The History of Leith

July 12, 2011

A Strange Advert

About 1730 there would seem to have been established in the wynd an institution having in it a Bath Stove, which, as a c&ious old handbill, preserved in the Advocates’ Library, and without date, informs the public, ” is to be found in Alexander Hayes’ Close, over against the entry to Babylon, betwixt the Tolbooth and the shore.”
The bill runs thus :—
” At Leith there is a Bath Stove, set up by
William Paul, after the fashion of Poland and Germany,
which is approven by all the doctors of physic
and apothecaries in Edinburgh and elsewhere—a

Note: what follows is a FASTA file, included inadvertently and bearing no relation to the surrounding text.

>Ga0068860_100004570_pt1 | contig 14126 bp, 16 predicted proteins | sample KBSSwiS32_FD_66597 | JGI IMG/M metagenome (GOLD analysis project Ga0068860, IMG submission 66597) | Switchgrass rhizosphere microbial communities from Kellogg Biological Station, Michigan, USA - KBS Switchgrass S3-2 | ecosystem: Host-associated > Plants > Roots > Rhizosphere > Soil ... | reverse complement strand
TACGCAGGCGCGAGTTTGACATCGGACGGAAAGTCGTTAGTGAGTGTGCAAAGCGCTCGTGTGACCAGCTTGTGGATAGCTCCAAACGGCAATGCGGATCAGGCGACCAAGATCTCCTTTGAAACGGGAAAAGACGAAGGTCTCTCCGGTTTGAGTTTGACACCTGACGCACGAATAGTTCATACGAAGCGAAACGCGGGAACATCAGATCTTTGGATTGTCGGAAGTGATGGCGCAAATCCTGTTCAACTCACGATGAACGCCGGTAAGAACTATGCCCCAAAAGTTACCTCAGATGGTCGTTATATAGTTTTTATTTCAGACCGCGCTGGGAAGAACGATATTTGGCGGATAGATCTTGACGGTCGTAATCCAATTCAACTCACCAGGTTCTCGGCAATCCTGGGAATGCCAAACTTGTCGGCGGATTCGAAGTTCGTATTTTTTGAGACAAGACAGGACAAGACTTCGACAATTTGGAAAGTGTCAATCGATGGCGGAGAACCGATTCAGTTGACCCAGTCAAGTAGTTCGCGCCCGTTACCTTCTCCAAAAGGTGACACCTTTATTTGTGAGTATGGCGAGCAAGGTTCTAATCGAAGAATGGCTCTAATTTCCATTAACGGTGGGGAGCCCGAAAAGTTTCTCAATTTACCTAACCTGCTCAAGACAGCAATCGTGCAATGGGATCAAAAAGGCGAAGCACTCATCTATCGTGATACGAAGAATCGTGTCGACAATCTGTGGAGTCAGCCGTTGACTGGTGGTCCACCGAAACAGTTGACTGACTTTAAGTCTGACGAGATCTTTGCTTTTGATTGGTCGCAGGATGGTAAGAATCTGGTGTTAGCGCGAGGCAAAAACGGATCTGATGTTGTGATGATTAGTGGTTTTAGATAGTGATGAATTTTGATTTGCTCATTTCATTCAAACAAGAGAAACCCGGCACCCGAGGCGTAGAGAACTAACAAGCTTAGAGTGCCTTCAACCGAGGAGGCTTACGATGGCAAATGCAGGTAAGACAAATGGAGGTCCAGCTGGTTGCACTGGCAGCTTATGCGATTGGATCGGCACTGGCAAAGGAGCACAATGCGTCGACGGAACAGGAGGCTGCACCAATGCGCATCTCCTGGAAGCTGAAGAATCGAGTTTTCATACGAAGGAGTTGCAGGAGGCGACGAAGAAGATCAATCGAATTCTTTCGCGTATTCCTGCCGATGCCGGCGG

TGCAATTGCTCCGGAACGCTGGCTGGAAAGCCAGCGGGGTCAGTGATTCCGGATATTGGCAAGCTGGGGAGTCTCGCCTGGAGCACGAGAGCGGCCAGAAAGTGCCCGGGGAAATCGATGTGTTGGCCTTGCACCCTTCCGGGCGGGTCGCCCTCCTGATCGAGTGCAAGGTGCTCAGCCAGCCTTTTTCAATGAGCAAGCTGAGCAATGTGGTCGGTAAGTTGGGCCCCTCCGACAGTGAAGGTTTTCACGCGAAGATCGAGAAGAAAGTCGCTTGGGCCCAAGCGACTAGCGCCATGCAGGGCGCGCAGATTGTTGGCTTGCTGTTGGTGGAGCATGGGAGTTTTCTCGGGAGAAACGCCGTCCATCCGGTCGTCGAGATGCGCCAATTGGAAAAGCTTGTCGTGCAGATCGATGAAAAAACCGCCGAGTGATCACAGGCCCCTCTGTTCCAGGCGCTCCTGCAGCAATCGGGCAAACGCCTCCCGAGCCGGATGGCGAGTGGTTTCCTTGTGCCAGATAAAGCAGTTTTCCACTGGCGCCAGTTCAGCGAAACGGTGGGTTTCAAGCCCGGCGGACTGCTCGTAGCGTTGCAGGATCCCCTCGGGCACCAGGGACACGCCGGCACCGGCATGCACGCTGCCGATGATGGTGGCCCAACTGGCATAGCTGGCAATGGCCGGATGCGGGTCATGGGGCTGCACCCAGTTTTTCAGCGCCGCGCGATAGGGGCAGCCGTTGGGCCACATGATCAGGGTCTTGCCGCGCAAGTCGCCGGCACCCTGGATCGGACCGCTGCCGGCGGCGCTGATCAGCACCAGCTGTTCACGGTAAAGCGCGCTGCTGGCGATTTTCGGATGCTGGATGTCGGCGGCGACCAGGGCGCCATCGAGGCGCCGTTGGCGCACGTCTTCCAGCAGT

sovereign remedy in curing of all diseases, and
preventing sickness both of old and young. This
bath is able to give content to fourscore persons
a day.
“The diseases which are commonly cured by
the said bath are these :—The hydropsis, the gout,
deafness, and itch; sore eyes, the cold unsensibleness
of the flesh, the trembling axes (sic), the Irish
ague, cold defluxions; inwardly, the melancholick
disease, the collide, and all natural diseases that
are curable ; probatum est.
” This bath is to be used all times and seasons,
both summer and winter, and every person that
comes to bathe must bring clean linen with them
for their own use, especially clean shirts. All the
days of the week for men, except Friday, which is
reserved for women and children.”

Source-Old and New Edinburgh

Some Text